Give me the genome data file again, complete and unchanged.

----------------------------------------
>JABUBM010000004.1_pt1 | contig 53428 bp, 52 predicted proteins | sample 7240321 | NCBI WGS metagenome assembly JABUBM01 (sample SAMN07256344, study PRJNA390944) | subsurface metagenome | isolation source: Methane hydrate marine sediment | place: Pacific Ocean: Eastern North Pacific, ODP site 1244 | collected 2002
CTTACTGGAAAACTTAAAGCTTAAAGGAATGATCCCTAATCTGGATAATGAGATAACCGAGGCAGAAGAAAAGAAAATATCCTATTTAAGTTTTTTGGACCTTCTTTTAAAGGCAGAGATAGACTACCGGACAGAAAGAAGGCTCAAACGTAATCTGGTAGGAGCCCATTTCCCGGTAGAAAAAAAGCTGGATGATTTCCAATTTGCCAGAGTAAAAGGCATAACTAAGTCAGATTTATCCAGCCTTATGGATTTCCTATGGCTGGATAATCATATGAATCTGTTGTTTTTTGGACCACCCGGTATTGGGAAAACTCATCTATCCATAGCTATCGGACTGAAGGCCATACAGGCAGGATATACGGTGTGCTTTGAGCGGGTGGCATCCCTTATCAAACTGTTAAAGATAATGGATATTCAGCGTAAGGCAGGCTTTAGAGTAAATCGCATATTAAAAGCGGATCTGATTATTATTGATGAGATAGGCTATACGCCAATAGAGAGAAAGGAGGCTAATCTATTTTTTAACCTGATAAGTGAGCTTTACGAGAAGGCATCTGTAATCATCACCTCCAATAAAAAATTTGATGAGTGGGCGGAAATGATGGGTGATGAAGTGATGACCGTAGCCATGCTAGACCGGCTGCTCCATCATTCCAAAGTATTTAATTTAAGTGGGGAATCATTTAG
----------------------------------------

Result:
>JABUBM010000004.1_pt1 | contig 53428 bp, 52 predicted proteins | sample 7240321 | NCBI WGS metagenome assembly JABUBM01 (sample SAMN07256344, study PRJNA390944) | subsurface metagenome | isolation source: Methane hydrate marine sediment | place: Pacific Ocean: Eastern North Pacific, ODP site 1244 | collected 2002
CTTACTGGAAAACTTAAAGCTTAAAGGAATGATCCCTAATCTGGATAATGAGATAACCGAGGCAGAAGAAAAGAAAATATCCTATTTAAGTTTTTTGGACCTTCTTTTAAAGGCAGAGATAGACTACCGGACAGAAAGAAGGCTCAAACGTAATCTGGTAGGAGCCCATTTCCCGGTAGAAAAAAAGCTGGATGATTTCCAATTTGCCAGAGTAAAAGGCATAACTAAGTCAGATTTATCCAGCCTTATGGATTTCCTATGGCTGGATAATCATATGAATCTGTTGTTTTTTGGACCACCCGGTATTGGGAAAACTCATCTATCCATAGCTATCGGACTGAAGGCCATACAGGCAGGATATACGGTGTGCTTTGAGCGGGTGGCATCCCTTATCAAACTGTTAAAGATAATGGATATTCAGCGTAAGGCAGGCTTTAGAGTAAATCGCATATTAAAAGCGGATCTGATTATTATTGATGAGATAGGCTATACGCCAATAGAGAGAAAGGAGGCTAATCTATTTTTTAACCTGATAAGTGAGCTTTACGAGAAGGCATCTGTAATCATCACCTCCAATAAAAAATTTGATGAGTGGGCGGAAATGATGGGTGATGAAGTGATGACCGTAGCCATGCTAGACCGGCTGCTCCATCATTCCAAAGTATTTAATTTAAGTGGGGAATCATTTAG